The End

Svårmod Och Vemod Är Värdesinnen
RareNoise RNR 097

Unlike many sessions by Swedish tenor and, baritone saxophonist Mats Gustafsson, even with his Punk-Jazz trio, The Thing, Svårmod Och Vemod Är Värdesinnen moves him firmly away from Jazz contours during six tracks that call more on Hard Rock and Heavy Metal than the improvised tradition. Instrumentally the weight is even heftier, since his associates in The End, Norwegian tenor and, baritone saxophonist Kjetil Møster, whose low-pitched outbursts have, even when playing with Jazzers, always listed closet to Rock than Jazz; fellow Norwegian noise guitarist Anders Hana; Deerhoof’s American drummer Greg Saunier; and Swedish-Ethiopian singer Sofia Jernberg, with whom Gustafsson frequently work elsewhere.

Taste isn’t necessarily an attribute for sessions like this. However even when the two baritone saxophonists kick into high-gear with extended reed bites and interlocked gurgling slurs on tracks like the introductory “Svåmod” and the concluding “Both Sides Out” they don’t blast and squall for their own sakes, but briefly attain a certain sophistication to add sanguine piquancy to the performances. It’s the same with Hana’s riffs that bend and flange but don’t eclipse other textures, and Saunier’s percussion rolls and smacks, which are forceful, but not stentorian.

Jernberg’s vocalese and/or word forming adds another dimension to the program, Overall however when she lets loose with yodeling, choking, whistling, gurgling or stuttering syllables that amplify or contrast with the screams or smears emanating from the saxophones, a notable sonic apogee is reached. There’s almost a point on “Translated Slaughter”, when one of the saxophonists appears to be creating a sympathetic obbligato to her output like a 21st Century duet between Prez and Lady Day.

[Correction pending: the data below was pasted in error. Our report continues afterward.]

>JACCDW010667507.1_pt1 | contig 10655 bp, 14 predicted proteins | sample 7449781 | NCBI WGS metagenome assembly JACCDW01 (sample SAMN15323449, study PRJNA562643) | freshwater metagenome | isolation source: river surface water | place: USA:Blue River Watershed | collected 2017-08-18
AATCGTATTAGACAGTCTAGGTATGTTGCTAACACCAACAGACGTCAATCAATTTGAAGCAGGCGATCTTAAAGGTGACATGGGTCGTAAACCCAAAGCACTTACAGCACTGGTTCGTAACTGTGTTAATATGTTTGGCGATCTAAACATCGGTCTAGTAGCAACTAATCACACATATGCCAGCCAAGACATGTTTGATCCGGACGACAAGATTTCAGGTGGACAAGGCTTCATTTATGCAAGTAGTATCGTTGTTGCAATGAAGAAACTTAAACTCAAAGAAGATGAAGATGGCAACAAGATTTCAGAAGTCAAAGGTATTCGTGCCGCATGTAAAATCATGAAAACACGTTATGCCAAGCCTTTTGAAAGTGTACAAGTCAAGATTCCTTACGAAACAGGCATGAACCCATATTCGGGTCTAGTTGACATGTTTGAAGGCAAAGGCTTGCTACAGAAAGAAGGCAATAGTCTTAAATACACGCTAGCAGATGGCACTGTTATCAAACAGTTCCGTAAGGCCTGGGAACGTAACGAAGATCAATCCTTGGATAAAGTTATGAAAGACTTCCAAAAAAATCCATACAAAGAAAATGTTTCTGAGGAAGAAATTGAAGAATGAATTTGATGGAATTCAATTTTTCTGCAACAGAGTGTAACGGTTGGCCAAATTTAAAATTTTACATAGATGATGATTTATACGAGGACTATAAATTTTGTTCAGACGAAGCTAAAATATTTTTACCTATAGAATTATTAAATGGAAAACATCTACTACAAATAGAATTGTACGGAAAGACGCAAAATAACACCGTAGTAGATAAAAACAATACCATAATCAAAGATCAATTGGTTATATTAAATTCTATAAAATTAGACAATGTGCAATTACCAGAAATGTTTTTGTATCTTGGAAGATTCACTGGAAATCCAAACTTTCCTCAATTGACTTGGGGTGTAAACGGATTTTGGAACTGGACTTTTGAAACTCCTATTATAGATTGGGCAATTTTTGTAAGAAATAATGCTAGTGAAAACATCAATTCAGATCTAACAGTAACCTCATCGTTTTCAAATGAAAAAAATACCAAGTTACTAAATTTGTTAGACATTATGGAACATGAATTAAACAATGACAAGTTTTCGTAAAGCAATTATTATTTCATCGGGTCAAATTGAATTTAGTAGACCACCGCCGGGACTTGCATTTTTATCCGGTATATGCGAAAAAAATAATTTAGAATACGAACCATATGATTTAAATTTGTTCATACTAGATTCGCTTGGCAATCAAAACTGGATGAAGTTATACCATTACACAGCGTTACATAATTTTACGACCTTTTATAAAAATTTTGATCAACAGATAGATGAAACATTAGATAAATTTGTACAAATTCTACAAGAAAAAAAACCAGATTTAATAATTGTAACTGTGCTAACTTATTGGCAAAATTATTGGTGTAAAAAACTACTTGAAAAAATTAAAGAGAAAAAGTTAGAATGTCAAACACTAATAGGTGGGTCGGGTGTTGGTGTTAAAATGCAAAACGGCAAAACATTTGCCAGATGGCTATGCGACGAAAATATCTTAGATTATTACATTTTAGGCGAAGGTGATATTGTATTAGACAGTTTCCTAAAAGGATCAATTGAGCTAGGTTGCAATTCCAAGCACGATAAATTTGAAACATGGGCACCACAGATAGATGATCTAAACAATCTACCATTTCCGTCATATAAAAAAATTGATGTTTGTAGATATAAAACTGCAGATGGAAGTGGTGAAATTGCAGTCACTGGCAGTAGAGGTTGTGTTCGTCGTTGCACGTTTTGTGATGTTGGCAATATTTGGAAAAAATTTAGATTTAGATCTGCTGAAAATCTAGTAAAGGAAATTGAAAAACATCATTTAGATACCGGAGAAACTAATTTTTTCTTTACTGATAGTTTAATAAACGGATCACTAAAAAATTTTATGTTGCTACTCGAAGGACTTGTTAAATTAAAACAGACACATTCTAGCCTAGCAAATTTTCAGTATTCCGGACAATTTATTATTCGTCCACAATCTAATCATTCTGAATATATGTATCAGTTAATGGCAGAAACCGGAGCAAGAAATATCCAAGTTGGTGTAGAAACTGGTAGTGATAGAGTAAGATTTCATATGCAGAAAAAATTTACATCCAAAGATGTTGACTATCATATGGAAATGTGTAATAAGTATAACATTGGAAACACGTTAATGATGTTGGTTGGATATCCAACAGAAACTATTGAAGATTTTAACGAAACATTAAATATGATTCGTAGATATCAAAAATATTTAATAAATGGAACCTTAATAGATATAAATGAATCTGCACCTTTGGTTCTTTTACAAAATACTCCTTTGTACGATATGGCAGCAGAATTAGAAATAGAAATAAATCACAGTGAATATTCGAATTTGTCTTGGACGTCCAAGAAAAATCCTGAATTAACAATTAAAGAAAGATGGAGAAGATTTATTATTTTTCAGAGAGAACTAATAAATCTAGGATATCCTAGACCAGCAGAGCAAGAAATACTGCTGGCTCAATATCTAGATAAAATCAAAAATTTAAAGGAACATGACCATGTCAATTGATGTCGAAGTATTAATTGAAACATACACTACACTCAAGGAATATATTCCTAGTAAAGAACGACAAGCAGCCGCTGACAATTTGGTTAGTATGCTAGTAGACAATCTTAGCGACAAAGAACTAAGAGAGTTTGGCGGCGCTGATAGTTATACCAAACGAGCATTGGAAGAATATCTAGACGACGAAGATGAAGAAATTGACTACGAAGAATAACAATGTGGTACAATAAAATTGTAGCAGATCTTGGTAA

Pronouncing words and sentences is a more problematic. Spicing her recitations with profanities provides an up-to-date-rap-like urban grittiness for Jernberg. But the sentiments expressed against significant, but overworked targets such as sexism and the sorry state of the world, call out for solution not articulation. And it doesn’t matter whether they’re voiced with gurgled and lowing tone, screamed bat-like or embellished with bel canto respites. In truth, Møster’s and Gustafsson’s low-pitched multiphonic eruptions with the ferocity of wounded bull moose as Hana’s baritone guitar supplies the continuum, are together more gripping than her voiced sentiments on “Don’t Wait”.

This CD with the un-translated Scandinavian title will probably draw those followers of any of the players, especially those committed to domineering Rock-Jazz Riffs. But be prepared to hear each musician performing a little out of his or her comfort zone to make the performances gel.

—Ken Waxman

Track Listing: 1. Svåmod 2. Vemod 3. Translated Slaughter 4, Don’t Wait 5. Rich and Poor 6. Both Sides Out

Personnel: Kjetil Møster (tenor, baritone saxophones, live electronics); Mats Gustafsson (tenor, baritone saxophones, electronics); Anders Hana (baritone guitar); Greg Saunier (drums, voice) and Sofia Jernberg (voice)